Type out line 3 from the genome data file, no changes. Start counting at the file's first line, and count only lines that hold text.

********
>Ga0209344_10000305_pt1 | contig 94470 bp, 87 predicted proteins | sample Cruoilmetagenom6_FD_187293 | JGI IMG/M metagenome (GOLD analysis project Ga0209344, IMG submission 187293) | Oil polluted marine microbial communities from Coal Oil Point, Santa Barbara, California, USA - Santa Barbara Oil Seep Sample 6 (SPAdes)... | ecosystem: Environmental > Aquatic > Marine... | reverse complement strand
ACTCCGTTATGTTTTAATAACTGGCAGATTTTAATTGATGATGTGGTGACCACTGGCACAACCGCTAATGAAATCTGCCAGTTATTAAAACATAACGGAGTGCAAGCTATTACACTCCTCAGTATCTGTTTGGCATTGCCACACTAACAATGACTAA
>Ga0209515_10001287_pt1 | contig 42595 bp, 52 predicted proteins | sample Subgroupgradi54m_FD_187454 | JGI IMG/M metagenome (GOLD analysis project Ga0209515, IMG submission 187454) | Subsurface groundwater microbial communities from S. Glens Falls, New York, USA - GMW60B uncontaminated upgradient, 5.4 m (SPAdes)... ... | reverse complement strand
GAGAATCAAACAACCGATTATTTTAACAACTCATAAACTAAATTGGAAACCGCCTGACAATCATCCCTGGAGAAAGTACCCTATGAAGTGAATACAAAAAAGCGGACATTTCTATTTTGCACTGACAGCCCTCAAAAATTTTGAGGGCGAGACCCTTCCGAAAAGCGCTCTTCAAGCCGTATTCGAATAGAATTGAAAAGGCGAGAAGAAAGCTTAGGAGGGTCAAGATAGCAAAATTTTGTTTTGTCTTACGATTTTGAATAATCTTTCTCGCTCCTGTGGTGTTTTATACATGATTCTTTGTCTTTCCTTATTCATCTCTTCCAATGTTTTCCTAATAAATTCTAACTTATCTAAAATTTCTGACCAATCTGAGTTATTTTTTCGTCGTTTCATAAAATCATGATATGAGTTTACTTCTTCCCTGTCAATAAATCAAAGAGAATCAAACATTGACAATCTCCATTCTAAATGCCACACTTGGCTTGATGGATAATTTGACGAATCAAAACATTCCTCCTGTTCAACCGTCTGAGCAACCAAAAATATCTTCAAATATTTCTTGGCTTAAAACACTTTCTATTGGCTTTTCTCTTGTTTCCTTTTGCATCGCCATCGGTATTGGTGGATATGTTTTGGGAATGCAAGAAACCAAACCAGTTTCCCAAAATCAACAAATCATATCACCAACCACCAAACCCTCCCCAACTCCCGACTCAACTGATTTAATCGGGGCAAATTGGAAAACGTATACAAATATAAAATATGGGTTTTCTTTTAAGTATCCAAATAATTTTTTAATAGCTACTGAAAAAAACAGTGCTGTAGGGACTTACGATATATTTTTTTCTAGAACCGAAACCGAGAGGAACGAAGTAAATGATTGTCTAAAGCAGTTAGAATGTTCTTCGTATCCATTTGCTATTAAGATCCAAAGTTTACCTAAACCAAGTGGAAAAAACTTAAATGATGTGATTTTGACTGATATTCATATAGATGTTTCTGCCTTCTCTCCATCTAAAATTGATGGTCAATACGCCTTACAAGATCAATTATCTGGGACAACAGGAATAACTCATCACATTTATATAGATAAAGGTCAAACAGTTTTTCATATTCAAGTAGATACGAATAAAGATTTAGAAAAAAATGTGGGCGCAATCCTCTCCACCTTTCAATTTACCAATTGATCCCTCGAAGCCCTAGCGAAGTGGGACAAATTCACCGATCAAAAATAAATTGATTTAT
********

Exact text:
>Ga0209515_10001287_pt1 | contig 42595 bp, 52 predicted proteins | sample Subgroupgradi54m_FD_187454 | JGI IMG/M metagenome (GOLD analysis project Ga0209515, IMG submission 187454) | Subsurface groundwater microbial communities from S. Glens Falls, New York, USA - GMW60B uncontaminated upgradient, 5.4 m (SPAdes)... ... | reverse complement strand